Pension Isa wins out – media reports

George OsborneThe Chancellor is set to opt for a pension Isa structure, taking billions of pounds of tax relief off higher rate taxpayers, according to media reports.

The Telegraph has reported that Chancellor George Osborne’s plans for a pensions Isa ‘will be unveiled in his Budget.

The proposal sees the Chancellor clash with pensions minister Ros Altmann who has warned that a pension Isa system would undermine pension saving.

The pension Isa would see contributions paid out of taxed earnings, but growing tax-free within the pension wrapper, and not subject to income tax when withdrawn.

The unconfirmed Telegraph report, which leads the front page of the newspaper, says that the incentive of tax relief would be replaced with a 20 per cent matched contribution. The Treasury declined to describe the Telegraph story as inaccurate but said no decision has yet been taken, even though the Budget is less than two weeks away.

Hargreaves Lansdown says while the offer of a 20 per cent top up, with tax free withdrawals may superficially attractive, any change to pension taxation would have to involve cuts to the tax relief available. Hargreaves estimates the annual allowance would be cut down to around £10,000.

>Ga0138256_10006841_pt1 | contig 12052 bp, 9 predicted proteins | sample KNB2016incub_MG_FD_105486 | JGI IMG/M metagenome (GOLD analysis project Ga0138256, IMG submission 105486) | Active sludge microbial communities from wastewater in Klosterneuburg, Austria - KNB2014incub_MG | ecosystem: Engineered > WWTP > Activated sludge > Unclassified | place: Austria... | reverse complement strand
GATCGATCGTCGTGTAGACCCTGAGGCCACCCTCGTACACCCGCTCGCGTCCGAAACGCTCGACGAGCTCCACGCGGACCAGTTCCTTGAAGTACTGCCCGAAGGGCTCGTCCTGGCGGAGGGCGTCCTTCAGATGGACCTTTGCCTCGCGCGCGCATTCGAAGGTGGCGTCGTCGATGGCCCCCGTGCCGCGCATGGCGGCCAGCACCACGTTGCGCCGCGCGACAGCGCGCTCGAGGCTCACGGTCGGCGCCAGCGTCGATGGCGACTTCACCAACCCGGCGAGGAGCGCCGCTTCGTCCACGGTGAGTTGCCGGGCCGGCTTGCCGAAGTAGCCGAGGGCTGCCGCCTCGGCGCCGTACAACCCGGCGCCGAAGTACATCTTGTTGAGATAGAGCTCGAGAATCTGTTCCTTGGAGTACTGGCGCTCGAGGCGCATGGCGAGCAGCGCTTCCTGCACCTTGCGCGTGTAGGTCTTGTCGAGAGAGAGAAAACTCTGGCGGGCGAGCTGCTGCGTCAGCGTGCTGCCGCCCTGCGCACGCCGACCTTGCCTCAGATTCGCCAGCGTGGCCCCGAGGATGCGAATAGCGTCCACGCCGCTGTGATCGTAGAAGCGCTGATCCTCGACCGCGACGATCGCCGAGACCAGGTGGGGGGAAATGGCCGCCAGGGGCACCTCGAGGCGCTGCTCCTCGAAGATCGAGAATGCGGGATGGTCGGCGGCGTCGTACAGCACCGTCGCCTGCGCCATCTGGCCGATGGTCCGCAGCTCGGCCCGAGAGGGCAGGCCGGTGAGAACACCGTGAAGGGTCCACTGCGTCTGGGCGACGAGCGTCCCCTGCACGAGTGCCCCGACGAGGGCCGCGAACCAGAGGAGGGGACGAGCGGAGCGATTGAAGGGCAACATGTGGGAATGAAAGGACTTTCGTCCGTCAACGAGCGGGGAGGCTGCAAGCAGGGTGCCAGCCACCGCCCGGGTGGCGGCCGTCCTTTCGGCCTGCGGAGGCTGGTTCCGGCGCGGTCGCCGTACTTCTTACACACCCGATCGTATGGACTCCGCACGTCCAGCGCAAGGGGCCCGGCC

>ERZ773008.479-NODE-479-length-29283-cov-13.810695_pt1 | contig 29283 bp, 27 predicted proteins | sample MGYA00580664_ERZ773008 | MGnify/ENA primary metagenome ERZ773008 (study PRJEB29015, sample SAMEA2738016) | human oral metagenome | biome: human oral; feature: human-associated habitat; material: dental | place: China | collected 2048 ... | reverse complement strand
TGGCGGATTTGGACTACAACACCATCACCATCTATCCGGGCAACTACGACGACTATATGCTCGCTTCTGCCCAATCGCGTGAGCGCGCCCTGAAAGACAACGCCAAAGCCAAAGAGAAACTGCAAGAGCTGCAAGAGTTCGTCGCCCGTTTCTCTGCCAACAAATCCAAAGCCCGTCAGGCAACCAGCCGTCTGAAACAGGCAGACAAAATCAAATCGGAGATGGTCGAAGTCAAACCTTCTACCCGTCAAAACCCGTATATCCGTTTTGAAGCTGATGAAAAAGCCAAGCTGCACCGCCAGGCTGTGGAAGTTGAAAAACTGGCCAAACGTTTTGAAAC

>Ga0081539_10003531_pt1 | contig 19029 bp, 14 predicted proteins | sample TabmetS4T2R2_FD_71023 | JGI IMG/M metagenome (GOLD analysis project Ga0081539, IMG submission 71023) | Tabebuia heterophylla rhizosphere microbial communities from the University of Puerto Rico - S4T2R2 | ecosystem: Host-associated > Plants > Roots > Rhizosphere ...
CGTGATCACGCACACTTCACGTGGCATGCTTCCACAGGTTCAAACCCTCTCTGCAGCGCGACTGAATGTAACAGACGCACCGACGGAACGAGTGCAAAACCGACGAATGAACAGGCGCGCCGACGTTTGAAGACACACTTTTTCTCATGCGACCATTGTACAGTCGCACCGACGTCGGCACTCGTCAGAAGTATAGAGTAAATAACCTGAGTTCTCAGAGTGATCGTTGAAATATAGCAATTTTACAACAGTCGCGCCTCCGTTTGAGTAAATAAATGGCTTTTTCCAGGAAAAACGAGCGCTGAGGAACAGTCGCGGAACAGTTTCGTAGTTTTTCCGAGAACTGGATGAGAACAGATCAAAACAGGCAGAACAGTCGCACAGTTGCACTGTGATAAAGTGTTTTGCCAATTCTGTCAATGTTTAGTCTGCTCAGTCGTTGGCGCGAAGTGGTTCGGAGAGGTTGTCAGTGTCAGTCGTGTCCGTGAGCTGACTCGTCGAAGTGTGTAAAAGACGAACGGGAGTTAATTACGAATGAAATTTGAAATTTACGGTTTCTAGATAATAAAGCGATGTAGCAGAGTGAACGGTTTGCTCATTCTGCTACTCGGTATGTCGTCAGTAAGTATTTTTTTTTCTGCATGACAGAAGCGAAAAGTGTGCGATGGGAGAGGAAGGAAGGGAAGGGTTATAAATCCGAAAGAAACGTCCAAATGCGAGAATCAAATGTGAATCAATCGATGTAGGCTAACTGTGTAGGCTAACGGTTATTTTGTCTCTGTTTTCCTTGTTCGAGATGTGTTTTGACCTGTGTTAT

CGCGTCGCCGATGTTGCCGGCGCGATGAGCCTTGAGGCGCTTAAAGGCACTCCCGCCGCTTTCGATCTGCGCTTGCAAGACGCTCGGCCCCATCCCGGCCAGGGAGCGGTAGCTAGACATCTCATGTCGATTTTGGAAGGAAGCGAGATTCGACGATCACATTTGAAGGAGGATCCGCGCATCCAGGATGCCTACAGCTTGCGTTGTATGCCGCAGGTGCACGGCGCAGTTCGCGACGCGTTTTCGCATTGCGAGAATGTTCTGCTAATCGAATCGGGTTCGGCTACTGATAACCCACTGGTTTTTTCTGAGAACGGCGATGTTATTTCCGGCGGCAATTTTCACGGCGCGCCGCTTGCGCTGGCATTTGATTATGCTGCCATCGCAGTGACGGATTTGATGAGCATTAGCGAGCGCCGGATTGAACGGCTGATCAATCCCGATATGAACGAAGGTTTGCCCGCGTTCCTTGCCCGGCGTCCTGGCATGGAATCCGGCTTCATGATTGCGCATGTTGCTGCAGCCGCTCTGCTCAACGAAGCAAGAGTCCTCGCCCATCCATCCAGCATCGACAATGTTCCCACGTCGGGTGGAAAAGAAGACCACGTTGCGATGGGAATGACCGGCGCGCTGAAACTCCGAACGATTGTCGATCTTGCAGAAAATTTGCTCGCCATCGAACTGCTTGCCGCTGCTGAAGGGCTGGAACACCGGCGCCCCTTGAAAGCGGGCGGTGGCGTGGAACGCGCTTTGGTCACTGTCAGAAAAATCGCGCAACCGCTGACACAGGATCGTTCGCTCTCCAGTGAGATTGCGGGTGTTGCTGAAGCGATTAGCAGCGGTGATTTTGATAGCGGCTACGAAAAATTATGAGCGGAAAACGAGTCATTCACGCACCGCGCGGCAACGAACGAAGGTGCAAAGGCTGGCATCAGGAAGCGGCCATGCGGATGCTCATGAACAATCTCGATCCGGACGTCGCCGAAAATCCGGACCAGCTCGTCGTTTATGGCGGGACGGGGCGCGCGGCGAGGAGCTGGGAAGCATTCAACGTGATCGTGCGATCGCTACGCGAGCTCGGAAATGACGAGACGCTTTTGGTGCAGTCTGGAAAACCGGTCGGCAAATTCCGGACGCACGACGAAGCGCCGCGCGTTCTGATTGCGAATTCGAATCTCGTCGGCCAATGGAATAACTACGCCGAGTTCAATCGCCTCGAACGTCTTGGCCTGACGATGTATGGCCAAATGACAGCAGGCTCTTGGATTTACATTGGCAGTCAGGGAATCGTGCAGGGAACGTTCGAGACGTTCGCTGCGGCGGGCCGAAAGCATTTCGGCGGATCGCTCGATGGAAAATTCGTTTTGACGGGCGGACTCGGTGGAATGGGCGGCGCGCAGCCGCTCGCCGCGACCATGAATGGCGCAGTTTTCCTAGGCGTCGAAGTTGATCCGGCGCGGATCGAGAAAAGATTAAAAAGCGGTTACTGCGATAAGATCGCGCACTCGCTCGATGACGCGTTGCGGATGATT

The Financial Times meanwhile has reported that the Treasury is still considering two proposals – pension Isa and a flat-rate relief of between 25 and 35 per cent. Earlier this week the FT reported that the Prime Minister had told the Chancellor to ‘play it safe’ with regard to the pension incentives consultation.

A HM Treasury spokesperson says: “The government launched a wide-ranging consultation into pensions tax relief last summer. We have not decided on whether or how to reform the system and are considering all options, including retaining the current system. This consultation is now closed and we will respond at the Budget.”

Hargreaves Lansdown head of pensions policy Tom McPhail says: “For a higher earner, it would mean exchanging 40 per cent relief on £40,000 for 20 per cent relief on £10,000; a loss of £14,000, in exchange for a paper promise from a politician which would depend on a future government for its honouring.”